For Jamie Hamp, getting cut from the U.S. Under-23 team in 2012 after his freshman year with the Princeton University men’s heavyweight rowing program proved to be a blessing in disguise.
“I was on a pair that didn’t make it, we were second to the boat that went on to get fourth in the worlds,” said Hamp.
“I got coached by Justin Farrington, he knew a lot about the pairs. It improved my skills and helped me move the boat faster. The experience in small boats really helped me as I went into my sophomore season.”
During his sophomore campaign at Princeton, Hamp made the varsity 8 and helped the Tigers make the grand final (top 6) in both Eastern Sprints and the Intercollegiate Rowing Association (IRA) championship regatta.
That summer, Hamp tried out again for the U-23 squad and stuck around this time, getting picked for the men’s 8 and earning a silver medal at the World Rowing U-23 Championships.
As a junior, Hamp helped the Tigers earn a bronze medal at the Eastern Sprints and last month he medaled again at the U-23 worlds, competing for the U.S. men’s 8 that earned bronze at the competition held in Varese, Italy.
While the U.S. boat didn’t match the silver earned in 2013, Hamp was proud of the boat’s effort.
“Any medal at world championships is tough to get,” said Hamp. “There were six fast boats in that race. New Zealand and Australia both had great races and good boats. We led the race at 500 meters. I am proud that we went for it. We threw it all out there.”
Hamp, a native of North Tonawanda, N.Y., threw himself into rowing from the time he started the sport in his freshman year at Canisius High.
“I wanted to go and do something in the spring to stay in shape,” said Hamp.
“I talked to the coach and he said he thought I could be good. I enjoyed rowing a lot. We won nationals as a freshman; that was pretty fun. I rowed high school in the fall, winter, and spring and did West Side Rowing Club in the summer.”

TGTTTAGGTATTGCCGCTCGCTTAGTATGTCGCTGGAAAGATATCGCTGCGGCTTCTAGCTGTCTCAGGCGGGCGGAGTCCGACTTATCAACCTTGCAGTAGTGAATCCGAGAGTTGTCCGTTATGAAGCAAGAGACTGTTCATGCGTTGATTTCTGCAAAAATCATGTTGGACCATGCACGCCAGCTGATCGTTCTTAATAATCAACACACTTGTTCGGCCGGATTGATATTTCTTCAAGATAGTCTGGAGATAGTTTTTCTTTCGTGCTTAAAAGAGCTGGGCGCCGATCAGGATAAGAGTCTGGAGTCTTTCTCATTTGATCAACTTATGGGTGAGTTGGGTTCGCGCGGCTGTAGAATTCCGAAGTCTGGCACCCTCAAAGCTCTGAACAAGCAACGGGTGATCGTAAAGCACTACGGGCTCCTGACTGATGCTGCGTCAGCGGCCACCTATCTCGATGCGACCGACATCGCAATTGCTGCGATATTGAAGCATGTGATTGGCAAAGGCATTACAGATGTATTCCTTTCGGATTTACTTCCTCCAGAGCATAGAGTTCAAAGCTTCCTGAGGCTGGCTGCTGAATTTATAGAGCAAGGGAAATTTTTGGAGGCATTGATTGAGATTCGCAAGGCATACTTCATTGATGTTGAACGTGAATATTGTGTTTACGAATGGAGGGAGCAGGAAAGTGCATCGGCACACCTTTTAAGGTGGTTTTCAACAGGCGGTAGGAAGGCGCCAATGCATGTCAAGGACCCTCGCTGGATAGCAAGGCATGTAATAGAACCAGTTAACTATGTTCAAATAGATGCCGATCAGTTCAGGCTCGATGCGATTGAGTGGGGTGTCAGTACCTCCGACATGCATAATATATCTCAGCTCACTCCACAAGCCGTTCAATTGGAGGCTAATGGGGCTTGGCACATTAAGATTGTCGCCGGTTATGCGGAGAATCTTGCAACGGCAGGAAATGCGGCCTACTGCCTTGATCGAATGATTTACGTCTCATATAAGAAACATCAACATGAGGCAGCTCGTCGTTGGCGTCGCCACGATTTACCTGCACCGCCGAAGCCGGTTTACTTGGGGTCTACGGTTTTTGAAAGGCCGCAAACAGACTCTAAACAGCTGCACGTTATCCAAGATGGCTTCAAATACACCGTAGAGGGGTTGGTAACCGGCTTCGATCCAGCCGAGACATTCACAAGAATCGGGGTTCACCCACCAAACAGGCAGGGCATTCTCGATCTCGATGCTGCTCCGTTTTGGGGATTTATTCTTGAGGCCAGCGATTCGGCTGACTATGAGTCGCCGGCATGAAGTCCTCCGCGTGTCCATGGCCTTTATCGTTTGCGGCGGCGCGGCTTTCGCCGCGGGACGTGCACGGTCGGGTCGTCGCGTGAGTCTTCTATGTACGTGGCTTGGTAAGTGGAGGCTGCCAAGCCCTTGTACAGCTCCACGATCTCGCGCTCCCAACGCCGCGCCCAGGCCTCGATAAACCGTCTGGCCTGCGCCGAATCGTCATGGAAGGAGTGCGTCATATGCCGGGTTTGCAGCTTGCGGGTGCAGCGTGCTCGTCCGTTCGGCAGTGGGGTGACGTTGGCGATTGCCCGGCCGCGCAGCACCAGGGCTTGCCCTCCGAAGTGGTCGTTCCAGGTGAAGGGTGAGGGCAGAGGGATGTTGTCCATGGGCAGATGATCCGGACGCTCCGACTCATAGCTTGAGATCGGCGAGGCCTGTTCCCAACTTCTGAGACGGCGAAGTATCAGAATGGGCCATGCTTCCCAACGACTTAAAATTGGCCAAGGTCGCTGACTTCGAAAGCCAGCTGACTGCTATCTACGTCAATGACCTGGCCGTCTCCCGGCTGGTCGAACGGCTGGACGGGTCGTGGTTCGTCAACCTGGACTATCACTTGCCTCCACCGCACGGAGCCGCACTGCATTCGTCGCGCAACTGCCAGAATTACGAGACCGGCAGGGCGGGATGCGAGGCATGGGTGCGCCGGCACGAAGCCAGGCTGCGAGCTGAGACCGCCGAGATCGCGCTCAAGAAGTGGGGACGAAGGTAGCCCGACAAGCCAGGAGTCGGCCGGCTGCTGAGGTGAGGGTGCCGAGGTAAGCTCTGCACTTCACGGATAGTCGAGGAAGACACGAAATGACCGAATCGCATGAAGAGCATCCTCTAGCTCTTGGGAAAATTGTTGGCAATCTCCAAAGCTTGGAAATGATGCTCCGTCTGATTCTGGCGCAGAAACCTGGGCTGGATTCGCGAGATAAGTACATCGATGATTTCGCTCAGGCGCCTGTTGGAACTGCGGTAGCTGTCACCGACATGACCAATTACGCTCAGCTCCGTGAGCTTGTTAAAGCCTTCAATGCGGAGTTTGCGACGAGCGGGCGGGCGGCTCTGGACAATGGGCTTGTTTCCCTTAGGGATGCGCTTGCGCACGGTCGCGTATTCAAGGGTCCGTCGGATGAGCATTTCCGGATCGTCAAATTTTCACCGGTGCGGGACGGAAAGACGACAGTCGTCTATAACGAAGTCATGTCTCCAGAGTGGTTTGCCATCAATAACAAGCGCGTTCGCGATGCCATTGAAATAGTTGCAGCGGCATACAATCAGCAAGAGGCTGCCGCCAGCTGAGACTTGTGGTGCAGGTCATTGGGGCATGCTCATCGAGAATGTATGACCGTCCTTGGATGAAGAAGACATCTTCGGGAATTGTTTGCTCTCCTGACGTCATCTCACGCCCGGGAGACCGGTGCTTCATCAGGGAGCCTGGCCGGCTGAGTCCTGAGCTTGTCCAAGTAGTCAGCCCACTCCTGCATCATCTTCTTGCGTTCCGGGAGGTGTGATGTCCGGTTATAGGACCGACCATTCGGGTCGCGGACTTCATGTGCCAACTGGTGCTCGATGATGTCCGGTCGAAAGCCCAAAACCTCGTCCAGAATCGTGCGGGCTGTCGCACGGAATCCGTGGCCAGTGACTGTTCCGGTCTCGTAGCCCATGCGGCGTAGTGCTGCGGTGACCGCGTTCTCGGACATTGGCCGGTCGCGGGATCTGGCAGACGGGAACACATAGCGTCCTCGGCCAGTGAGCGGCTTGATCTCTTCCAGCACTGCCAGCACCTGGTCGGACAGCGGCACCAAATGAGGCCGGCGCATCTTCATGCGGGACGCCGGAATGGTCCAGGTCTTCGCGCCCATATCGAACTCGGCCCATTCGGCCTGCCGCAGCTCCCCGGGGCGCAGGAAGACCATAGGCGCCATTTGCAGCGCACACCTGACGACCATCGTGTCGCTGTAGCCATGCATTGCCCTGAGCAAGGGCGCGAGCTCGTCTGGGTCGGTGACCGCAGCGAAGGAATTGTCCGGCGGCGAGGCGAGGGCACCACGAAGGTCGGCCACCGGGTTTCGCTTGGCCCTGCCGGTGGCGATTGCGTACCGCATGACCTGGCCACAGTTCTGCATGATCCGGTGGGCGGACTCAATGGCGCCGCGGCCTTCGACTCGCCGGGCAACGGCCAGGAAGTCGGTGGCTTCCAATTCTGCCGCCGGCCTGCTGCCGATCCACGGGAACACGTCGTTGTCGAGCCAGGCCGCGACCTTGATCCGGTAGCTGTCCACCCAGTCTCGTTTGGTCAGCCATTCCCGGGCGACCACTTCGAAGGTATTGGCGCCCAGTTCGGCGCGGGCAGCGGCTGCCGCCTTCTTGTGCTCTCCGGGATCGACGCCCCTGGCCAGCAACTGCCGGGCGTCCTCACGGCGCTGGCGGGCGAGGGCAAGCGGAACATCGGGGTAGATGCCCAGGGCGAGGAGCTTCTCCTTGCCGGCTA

It didn’t take long for Hamp to start thinking about rowing at the college level.
“I didn’t know much about rowing when I started, especially college rowing,” said Hamp, who also played kicker for the Canisius football team.
“As a sophomore, we had a lot of senior guys who were good and getting recruited. I talked to them and learned what was going on.”
As Hamp got into the recruiting process himself, he eventually realized that Princeton was the best fit. “I wasn’t so high on Princeton in the beginning,” said Hamp, who also considered Harvard and Cornell.
“When I did my official visit at Princeton, I really had a good time and liked the guys. Princeton was third at that point but after I did my official visits, I did a lot of thinking. I also really liked the academics at Princeton.”
Upon arriving at Princeton, Hamp relied on the more experienced guys on the team to help him adjust to college rowing.
“You have to learn to keep a level head through the season,” said Hamp, crediting teammate Will Gillis, a U-23 star himself and team captain this past season, with being a stabilizing influence.
“There are a lot of ups and downs. You can be really fast one day and then have a bad day. It was a lot of learning from the other rowers.”
Hamp had plenty of good days in his sophomore year, moving up to the varsity 8.
“I was familiar with the system and the workload,” said Hamp “I understood the course load and was better at time management. I knew what to expect.”
The Princeton top boat was better in 2012, advancing to the grand final in both the Eastern Sprints and IRA regattas.
“I felt we had some good speed and we were confident going into sprints,” said Hamp.
“We made the final and got fourth. At IRA, we were seeded seventh and got sixth. It was good to make the grand final but there was a little bit of frustration. We thought we were faster than the years before and we didn’t do that much better.”
This spring, Princeton redoubled its efforts to become even faster. “I think we made a lot of progress, I give a lot of credit to the coaches for being willing to make changes and really push us,” said Hamp.
“We had a great group of seniors. We have changed the culture, we are not holding back in the training. We are going for it more in the training.”
That training paid dividends as the Tigers placed third at the Eastern Sprints and fourth at the IRAs.
“We were happy to get a medal,” said Hamp, reflecting on getting the bronze at the Sprints.
“It is a great event; it is an emotional day. We were seeded fifth at the IRAs and we got fourth. It was the best finish for the varsity since ’06. I think it was a huge stepping stone for us going into next year.”
The strong finish, combined with Hamp’s experience this summer at the U-23 worlds, has him brimming with confidence as he looks ahead to his senior year with the Tigers.
“As far as racing, we want to continue what we started last year,” said Hamp.
“We have turned the corner, we have a group of guys who want to work hard and win. I think we want to improve from the sprints and IRAs. I want us to improve as a team. We are headed in the right direction.”